So Aaron went skipping off to his appointment, at seven o'clock. Judge of his chagrin, then, when he found already seated in the salotta an elderly, quite well-known, very cultured and very well-connected English authoress. She was charming, in her white hair and dress of soft white wool and white lace, with a long chain of filigree gold beads, like bubbles. She was charming in her old-fashioned manner too, as if the world were still safe and stable, like a garden in which delightful culture, and choice ideas bloomed safe from wind and weather. Alas, never was Aaron more conscious of the crude collapse in the world than when he listened to this animated, young-seeming lady from the safe days of the seventies. All the old culture and choice ideas seemed like blowing bubbles. And dear old Corinna Wade, she seemed to be blowing bubbles still, as she sat there so charming in her soft white dress, and talked with her bright animation about the influence of woman in Parliament and the influence of woman in the Periclean day. Aaron listened spell-bound, watching the bubbles float round his head, and almost hearing them go pop.

To complete the party arrived an elderly litterateur who was more proud of his not-very-important social standing than of his literature. In fact he was one of those English snobs of the old order, living abroad. Perfectly well dressed for the evening, his grey hair and his prim face was the most well-dressed thing to be met in North Italy.

"Oh, so glad to see you, Mr. French. I didn't know you were in Florence again. You make that journey from Venice so often. I wonder you don't get tired of it," cried Corinna Wade.

"No," he said. "So long as duty to England calls me to Florence, I shall come to Florence. But I can live in no town but Venice."

"No, I suppose you can't. Well, there is something special about Venice: having no streets and no carriages, and moving about in a gondola. I suppose it is all much more soothing."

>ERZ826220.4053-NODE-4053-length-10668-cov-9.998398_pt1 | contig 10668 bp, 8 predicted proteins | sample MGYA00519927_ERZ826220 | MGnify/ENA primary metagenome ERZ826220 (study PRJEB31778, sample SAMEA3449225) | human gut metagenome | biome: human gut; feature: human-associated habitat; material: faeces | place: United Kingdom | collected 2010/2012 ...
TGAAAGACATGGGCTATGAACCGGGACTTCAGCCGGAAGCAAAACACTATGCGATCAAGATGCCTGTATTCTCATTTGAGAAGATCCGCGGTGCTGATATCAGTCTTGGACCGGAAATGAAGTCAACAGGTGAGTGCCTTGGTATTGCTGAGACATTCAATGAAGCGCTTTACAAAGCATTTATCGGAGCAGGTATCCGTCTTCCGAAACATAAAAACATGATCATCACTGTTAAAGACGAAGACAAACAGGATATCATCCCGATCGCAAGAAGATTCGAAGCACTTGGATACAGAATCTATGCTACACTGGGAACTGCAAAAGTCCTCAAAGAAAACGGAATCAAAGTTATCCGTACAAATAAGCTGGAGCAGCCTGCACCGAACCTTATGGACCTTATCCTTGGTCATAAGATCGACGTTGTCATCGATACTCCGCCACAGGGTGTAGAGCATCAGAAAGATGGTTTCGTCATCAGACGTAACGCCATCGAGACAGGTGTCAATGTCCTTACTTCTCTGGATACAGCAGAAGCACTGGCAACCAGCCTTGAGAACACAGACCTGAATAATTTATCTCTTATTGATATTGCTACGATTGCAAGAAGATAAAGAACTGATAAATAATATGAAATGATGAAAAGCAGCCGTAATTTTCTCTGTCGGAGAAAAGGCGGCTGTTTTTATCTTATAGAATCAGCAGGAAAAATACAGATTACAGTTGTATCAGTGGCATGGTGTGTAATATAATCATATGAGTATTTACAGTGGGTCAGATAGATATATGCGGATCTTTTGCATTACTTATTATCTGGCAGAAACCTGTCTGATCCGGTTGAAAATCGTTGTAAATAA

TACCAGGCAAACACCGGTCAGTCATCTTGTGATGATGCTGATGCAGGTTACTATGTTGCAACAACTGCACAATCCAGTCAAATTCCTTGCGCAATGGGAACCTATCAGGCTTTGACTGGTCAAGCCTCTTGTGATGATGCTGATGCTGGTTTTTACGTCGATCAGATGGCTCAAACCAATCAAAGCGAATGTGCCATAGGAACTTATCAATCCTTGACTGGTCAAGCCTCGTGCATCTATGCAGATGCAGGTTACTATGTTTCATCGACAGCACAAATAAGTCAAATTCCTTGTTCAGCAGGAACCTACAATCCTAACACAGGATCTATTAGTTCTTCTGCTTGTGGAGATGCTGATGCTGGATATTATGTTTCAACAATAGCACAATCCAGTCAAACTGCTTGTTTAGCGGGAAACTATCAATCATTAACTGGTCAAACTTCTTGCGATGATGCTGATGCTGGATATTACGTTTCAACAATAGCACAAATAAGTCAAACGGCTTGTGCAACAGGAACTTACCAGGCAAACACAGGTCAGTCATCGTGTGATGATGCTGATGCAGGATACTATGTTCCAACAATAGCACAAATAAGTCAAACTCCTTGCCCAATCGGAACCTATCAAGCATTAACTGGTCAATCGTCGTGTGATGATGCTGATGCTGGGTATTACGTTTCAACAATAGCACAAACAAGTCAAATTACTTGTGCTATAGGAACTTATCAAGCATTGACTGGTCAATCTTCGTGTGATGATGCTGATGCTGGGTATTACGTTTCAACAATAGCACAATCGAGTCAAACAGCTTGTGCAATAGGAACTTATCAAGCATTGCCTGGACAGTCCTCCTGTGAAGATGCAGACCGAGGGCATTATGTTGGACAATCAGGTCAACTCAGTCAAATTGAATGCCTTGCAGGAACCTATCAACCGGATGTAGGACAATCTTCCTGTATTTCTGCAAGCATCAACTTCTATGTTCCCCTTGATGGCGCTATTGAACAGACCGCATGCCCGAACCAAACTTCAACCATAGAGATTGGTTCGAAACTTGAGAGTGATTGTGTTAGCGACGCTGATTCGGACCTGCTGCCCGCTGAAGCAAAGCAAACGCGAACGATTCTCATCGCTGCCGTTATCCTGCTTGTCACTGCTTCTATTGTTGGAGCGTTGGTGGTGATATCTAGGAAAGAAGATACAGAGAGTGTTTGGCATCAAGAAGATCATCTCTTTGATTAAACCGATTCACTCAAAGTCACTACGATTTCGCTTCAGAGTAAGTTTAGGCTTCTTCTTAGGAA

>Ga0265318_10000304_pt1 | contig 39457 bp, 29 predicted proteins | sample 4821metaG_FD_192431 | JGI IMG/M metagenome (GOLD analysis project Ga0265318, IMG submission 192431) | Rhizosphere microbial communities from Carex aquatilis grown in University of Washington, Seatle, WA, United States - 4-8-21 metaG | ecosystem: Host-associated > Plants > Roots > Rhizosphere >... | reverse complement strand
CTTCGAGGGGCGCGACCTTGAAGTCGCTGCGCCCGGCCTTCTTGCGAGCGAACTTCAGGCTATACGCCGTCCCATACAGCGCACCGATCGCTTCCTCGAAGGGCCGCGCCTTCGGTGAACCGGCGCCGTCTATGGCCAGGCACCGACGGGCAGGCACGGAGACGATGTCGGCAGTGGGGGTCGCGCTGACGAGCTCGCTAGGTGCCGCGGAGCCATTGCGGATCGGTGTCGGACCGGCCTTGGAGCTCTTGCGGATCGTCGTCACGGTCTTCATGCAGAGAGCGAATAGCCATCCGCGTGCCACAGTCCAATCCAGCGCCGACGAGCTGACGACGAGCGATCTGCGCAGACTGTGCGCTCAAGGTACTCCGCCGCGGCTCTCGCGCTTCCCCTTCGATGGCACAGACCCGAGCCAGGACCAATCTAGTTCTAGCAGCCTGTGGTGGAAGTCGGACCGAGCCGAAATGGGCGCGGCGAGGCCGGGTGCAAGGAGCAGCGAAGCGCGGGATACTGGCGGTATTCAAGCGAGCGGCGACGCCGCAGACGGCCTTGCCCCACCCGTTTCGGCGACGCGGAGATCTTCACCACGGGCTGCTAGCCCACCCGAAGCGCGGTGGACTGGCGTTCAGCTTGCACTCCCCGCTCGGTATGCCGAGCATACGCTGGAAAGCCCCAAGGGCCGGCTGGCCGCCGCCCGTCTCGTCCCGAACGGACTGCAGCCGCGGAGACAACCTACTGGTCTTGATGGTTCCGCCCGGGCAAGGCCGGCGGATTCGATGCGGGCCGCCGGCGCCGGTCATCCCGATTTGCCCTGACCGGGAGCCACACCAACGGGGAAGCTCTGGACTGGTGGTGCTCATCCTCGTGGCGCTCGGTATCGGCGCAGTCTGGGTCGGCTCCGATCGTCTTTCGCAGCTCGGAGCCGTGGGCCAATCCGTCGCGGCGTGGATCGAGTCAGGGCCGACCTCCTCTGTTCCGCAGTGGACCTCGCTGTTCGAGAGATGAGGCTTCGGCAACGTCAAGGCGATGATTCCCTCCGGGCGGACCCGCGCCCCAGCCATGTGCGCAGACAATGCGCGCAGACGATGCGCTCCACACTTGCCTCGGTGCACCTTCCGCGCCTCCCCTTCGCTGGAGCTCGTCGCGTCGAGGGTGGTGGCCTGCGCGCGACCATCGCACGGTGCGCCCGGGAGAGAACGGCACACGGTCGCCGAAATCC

"Much less nerve-racking, yes. And then there is a quality in the whole life. Of course I see few English people in Venice--only the old Venetian families, as a rule."

"Ah, yes. That must be very interesting. They are very exclusive still, the Venetian noblesse?" said Miss Wade.

"Oh, very exclusive," said Mr. French. "That is one of the charms. Venice is really altogether exclusive. It excludes the world, really, and defies time and modern movement. Yes, in spite of the steamers on the canal, and the tourists."

"That is so. That is so. Venice is a strange back-water. And the old families are very proud still, in these democratic days. They have a great opinion of themselves, I am told."

"Well," said Mr. French. "Perhaps you know the rhyme:

                     "'Veneziano gran' Signore
                     Padovano buon' dotore.
                     Vicenzese mangia il gatto
                     Veronese tutto matto---'"

"How very amusing!" said Miss Wade. "Veneziana gran' Signore. The Venetian is a great gentleman! Yes, I know they are all convinced of it. Really, how very amusing, in these advanced days. To be born a Venetian, is to be born a great gentleman! But this outdoes divine right of king."

"To be born a Venetian gentleman, is to be born a great gentleman," said Mr. French, rather fussily.

"You seriously think so?" said Miss Wade. "Well now, what do you base your opinion on?"

Mr. French gave various bases for his opinion.

"Yes--interesting. Very interesting. Rather like the Byzantines-- lingering on into far other ages. Anna Comnena always charmed me very much. How she despised the flower of the north--even Tancred! And so the lingering Venetian families! And you, in your palazzo on the Grand Canal: you are a northern barbarian civilised into the old Venetian Signoria. But how very romantic a situation!"

It was really amusing to see the old maid, how she skirmished and hit out gaily, like an old jaunty free lance: and to see the old bachelor, how prim he was, and nervy and fussy and precious, like an old maid.

But need we say that Mr. Aaron felt very much out of it. He sat and listened, with a sardonic small smile on his face and a sardonic gleam in his blue eyes, that looked so very blue on such an occasion. He made the two elderly people uncomfortable with his silence: his democratic silence, Miss Wade might have said.

However, Miss Wade lived out towards Galuzzo, so she rose early, to catch her tram. And Mr. French gallantly and properly rose to accompany her, to see her safe on board. Which left Aaron and the Marchesa alone.

"What time is Manfredi coming back?" said he.

"Tomorrow," replied she.

There was a pause.

"Why do you have those people?" he asked.


"Those two who were here this evening."

"Miss Wade and Mr. French?--Oh, I like Miss Wade so very much. She is so refreshing."

"Those old people," said Aaron. "They licked the sugar off the pill, and go on as if everything was toffee. And we've got to swallow the pill. It's easy to be refreshing---"

"No, don't say anything against her. I like her so much."

"And him?"

"Mr. French!--Well, he's perhaps a little like the princess who felt the pea through three feather-beds. But he can be quite witty, and an excellent conversationalist, too. Oh yes, I like him quite well."